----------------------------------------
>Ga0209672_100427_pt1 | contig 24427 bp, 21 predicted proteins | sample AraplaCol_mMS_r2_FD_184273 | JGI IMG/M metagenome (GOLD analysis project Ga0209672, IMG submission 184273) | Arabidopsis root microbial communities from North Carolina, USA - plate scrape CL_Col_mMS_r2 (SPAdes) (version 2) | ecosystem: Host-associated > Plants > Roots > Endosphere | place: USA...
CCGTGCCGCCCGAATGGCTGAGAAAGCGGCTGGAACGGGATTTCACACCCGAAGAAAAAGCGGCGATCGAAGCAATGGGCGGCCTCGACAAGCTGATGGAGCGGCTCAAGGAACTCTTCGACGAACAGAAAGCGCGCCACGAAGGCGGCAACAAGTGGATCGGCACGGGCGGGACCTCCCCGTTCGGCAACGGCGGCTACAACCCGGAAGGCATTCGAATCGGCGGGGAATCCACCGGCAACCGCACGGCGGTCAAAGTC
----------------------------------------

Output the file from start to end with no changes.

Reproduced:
>Ga0209672_100427_pt1 | contig 24427 bp, 21 predicted proteins | sample AraplaCol_mMS_r2_FD_184273 | JGI IMG/M metagenome (GOLD analysis project Ga0209672, IMG submission 184273) | Arabidopsis root microbial communities from North Carolina, USA - plate scrape CL_Col_mMS_r2 (SPAdes) (version 2) | ecosystem: Host-associated > Plants > Roots > Endosphere | place: USA...
CCGTGCCGCCCGAATGGCTGAGAAAGCGGCTGGAACGGGATTTCACACCCGAAGAAAAAGCGGCGATCGAAGCAATGGGCGGCCTCGACAAGCTGATGGAGCGGCTCAAGGAACTCTTCGACGAACAGAAAGCGCGCCACGAAGGCGGCAACAAGTGGATCGGCACGGGCGGGACCTCCCCGTTCGGCAACGGCGGCTACAACCCGGAAGGCATTCGAATCGGCGGGGAATCCACCGGCAACCGCACGGCGGTCAAAGTC